Melanie McDonagh: If we truly care for others, that goes for Venables too

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The Independent Online

There's something haunting about the only image we possess of Jon Venables, that of a 10-year-old boy – dark-haired, alert – nothing like the face of evil. God knows what he looks like now: publishing the image of the man Jon Venables, 27 years old and back in prison for child pornography offences, would be tantamount to a death sentence.

But it's somehow fitting that the only picture of him we shall ever have is that of the schoolboy who, with his friend Robert Thompson murdered poor little James Bulger, aged two. Because that is the identity in which he is forever fixed; for most of us he will never be anything other than the killer of James Bulger. It's The Picture of Dorian Grey in reverse: Venables will age and change outwardly, but the image of him in the public mind will be always that of the boy who killed a boy.

Indeed, the outcry at his two-year sentence almost certainly isn't really about what he did in the past few months, horrible as it was. The reason why there is visceral indignation that he was free to offend and will, in the future, be free again seems to be retrospective: it's revulsion at the crime he committed as a child. The two crimes somehow elide: there is a horrible congruence in the fact that a former child murderer should possess images of the violation of children as young as James Bulger.

It is, however, a principle of natural justice that a man should, having served his time, be allowed to start afresh. Jon Venables was unapt for normal life on his release in 2001, and the circumstances in which he lived would have taxed the resources of any of us. As he said through his solicitors, he had no idea "quite what the world he was released into was like, or how it worked". He was coached in a new identity, but living that identity, perpetually fearful for his life if the mask should slip, unable to form a normal relationship with a woman because he would have to share his secret – that was an existence which at least makes explicable his drinking habit.

To his credit, he was constantly in employment since his release, on the minimum wage, but he lived in the shadows, working evening and night shifts. "One of the major impacts on his life has been the inability to share his huge secret," as his pre-sentence report observed. That is a life sentence of sorts.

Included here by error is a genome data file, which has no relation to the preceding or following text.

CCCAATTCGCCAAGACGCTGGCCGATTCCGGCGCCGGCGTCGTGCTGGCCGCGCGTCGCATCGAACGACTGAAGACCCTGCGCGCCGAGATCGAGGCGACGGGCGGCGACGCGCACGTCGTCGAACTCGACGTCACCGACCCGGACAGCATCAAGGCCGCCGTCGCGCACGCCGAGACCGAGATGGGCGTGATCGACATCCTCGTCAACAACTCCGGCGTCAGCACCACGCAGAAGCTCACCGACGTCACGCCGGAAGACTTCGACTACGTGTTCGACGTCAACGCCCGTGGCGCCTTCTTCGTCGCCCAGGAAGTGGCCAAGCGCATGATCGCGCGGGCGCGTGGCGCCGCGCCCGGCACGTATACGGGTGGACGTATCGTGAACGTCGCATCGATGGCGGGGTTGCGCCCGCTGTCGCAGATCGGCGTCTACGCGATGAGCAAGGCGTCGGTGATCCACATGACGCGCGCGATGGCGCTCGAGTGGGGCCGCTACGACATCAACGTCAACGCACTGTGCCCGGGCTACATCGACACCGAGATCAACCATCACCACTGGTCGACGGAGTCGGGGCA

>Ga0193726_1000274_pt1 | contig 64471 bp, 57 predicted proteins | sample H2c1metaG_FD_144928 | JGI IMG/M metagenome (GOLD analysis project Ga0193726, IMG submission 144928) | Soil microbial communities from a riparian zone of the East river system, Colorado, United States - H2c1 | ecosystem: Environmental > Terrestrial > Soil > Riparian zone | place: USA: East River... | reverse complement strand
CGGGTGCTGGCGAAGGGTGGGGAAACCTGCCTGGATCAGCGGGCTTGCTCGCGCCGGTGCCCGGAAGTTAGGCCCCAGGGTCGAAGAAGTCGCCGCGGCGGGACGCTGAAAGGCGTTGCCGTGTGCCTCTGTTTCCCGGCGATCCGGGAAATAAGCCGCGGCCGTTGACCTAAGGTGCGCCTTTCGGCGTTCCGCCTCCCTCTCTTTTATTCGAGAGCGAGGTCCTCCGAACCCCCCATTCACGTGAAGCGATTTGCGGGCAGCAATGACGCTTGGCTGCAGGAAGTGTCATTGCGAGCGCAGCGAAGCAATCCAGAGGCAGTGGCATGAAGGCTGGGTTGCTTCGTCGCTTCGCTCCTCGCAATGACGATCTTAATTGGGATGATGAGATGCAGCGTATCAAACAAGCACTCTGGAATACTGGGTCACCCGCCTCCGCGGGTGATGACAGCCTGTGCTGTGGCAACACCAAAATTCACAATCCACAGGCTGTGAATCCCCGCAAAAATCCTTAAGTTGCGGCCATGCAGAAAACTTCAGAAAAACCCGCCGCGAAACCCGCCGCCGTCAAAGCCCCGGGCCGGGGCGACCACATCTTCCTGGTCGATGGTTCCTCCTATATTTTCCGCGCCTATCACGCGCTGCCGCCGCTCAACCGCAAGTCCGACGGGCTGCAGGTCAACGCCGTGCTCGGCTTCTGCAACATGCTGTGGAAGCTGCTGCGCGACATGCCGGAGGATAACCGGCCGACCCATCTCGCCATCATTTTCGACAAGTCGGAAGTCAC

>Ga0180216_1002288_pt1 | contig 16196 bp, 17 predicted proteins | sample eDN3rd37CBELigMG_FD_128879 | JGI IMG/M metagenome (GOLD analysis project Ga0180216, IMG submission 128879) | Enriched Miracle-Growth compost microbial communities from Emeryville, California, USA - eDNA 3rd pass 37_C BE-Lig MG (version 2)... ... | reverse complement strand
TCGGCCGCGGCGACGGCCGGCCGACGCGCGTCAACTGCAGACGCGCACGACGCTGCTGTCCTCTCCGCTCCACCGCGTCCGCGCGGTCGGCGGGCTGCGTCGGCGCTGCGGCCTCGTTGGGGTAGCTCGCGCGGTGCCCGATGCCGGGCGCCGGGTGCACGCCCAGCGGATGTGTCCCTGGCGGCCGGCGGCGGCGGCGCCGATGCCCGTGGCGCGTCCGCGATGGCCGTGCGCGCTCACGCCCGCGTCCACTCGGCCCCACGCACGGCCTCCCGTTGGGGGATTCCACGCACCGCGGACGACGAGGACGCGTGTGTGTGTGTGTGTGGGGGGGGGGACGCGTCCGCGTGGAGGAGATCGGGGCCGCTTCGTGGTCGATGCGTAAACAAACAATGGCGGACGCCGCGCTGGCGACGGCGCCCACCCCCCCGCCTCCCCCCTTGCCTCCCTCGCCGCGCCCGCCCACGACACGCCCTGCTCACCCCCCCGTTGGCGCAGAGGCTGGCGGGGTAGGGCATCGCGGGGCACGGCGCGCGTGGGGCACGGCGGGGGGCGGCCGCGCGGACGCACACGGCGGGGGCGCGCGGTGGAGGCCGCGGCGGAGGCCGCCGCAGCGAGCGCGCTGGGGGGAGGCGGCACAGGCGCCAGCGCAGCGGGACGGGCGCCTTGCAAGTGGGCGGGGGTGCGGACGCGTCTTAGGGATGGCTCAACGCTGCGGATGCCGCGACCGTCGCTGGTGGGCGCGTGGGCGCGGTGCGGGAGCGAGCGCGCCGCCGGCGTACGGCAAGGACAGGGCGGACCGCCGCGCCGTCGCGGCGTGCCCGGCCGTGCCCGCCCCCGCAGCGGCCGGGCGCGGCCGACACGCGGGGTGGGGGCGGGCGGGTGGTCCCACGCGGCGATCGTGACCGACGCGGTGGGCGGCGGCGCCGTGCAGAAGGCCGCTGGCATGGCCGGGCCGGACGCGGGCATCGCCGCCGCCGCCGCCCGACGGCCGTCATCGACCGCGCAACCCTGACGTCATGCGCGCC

He was released when he was 18, at a time when most of us are confused and unsettled; his later convictions for affray and for drugs offences were unsurprising. And it tells us everything that his return to prison, an orderly world, has come as "something of a relief". Were his child pornography offences some sort of attempt to return there?

Of course, James Bulger's mother could justifiably respond that she too, has been serving a life sentence since her son was murdered. But even if we accept that Venables deserved his punishment, we should also allow him, as the tenets of Christianity insist, the possibility of transcending his offence. Some of his internet abusers would have been happier if he had never been released, but he was, and will be again. Hounding him when he is out of prison will not bring James Bulger back to life, will not make child pornography even less acceptable; it will simply add one more to the toll of taken or wrecked lives.

Venables will have a full two years in prison; perhaps this time he will get the moral, educational and spiritual support he needs – maybe with the help of a decent prison chaplain. But after that, a civilised society would allow him to start a new life: even murderers and child pornographers deserve the chance of redemption.

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